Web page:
Traci Paige Johnson and Jennifer Twomey offered delegates an inside look at the process behind making the hit DreamWorks Animation series Gabby’s Dollhouse at the TV Kids Festival today.
The hybrid live-action/animated series has been a hit for Netflix and has been sold to a number of other platforms by NBCUniversal Global Distribution. You can watch the creative keynote with Paige Johnson and Twomey, moderated by TV Kids’ Kristin Brzoznowski, here, ahead of a clip of the acclaimed series.
Inspiration for the series was drawn from “all the things that we loved as kids,” Twomey explained. “We loved dollhouses, miniatures, cats. We were very tuned in to this unboxing phenomenon and how much preschoolers were into it. We thought there was something there, but we wanted to take it to the next level. So instead of unboxing a toy or a product, what if we unbox a story? We put it all into the mix and came up with the idea for Gabby’s Dollhouse.”
The creators also used their own lives as inspiration for some of the show’s characters: “Pandy is based on Jen’s youngest son Matias, and Gabby is based on her daughter Gabby!” Paige Johnson noted.
“Even the ideas for episodes can come from anywhere,” Twomey continued.
“We’ve raised six kids between us,” Paige Johnson said, “so we have a lot of craft and stories and silly moments that we love to bring into the show. We have that kid at heart that we bring.”
On the mixed-media style used in the show, Paige Johnson noted, “In today’s kids’ landscape, there’s so much out there. You need to find something that feels different. We know that kids, through Blue’s Clues and watching YouTube videos, respond to that live-action person or kid looking into the camera and asking questions. We knew we wanted to bring that in. When we did the unboxing—unboxing is the catalyst to the story—we knew that the animated part would be more fun if she shrunk into the dollhouse and became animated in those worlds and all that wish fulfillment. It started as wanting to feel unique and different. As their little animated characters, they might go into Gabby’s bedroom and see her live-action cat Floyd. It’s just so magical. It makes it stand out.”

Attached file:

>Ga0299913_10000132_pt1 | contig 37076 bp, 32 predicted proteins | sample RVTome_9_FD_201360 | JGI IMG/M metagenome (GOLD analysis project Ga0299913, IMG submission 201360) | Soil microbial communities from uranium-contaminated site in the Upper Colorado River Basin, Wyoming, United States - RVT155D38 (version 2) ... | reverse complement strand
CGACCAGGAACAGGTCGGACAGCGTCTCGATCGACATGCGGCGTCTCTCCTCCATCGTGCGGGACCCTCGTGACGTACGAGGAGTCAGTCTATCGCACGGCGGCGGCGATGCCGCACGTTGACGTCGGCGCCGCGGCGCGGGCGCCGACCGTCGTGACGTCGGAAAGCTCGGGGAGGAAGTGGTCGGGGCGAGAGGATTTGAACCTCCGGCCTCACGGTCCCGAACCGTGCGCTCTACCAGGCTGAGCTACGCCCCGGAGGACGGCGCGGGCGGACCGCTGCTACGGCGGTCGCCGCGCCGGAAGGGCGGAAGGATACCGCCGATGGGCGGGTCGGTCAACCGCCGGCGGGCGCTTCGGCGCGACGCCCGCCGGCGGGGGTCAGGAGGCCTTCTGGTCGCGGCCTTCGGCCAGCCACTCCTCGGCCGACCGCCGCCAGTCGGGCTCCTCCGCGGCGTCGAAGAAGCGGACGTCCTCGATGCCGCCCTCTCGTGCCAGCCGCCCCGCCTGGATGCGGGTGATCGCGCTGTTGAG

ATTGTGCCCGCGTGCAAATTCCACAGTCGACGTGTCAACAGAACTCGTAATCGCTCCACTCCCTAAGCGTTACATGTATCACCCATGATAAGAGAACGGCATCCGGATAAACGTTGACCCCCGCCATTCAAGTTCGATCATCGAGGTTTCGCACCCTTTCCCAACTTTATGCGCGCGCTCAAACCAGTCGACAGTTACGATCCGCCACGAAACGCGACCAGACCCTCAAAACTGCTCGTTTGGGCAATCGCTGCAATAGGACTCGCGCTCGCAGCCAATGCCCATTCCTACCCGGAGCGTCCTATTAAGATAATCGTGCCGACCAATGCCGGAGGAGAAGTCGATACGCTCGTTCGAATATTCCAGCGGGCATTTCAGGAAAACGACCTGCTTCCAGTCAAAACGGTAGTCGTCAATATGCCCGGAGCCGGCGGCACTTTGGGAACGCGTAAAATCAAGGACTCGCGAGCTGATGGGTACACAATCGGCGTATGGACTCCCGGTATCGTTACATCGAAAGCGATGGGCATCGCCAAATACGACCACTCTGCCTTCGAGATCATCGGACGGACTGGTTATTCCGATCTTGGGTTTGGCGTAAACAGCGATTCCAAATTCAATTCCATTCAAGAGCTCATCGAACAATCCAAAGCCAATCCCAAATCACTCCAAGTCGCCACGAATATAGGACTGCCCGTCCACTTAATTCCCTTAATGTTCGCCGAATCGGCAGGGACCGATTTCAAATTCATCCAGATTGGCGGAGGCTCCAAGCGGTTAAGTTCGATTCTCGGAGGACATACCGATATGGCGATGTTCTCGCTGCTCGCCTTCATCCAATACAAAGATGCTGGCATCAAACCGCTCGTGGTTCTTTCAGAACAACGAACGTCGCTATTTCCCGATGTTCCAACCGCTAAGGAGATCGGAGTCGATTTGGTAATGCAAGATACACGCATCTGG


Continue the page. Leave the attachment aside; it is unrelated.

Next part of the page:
Twomey added: “The show is all about wish-fulfillment, so there’s just something so magical about seeing live-action Gabby with these little miniatures playing at the top of the show, and then when you pinch, and you go into that world, it solidifies that magic to kids because they’re like, I just saw that real dollhouse with little characters and now I’m inside of it. Being able to do the mixed media just opened so many areas of creativity for us.”
She continued: “Also, once we’re in animation, the show is a 3D show, but we also do a lot of 2D animation, which is both good for budget and creativity. We’re able to create whole new worlds and environments in the 2D that we wouldn’t be able to afford to create a new set or a world in 3D. So we’ll pick and choose our worlds for 3D. The ability to go into these 2D worlds opens up so many more creative avenues for us and places to go and new places to explore.”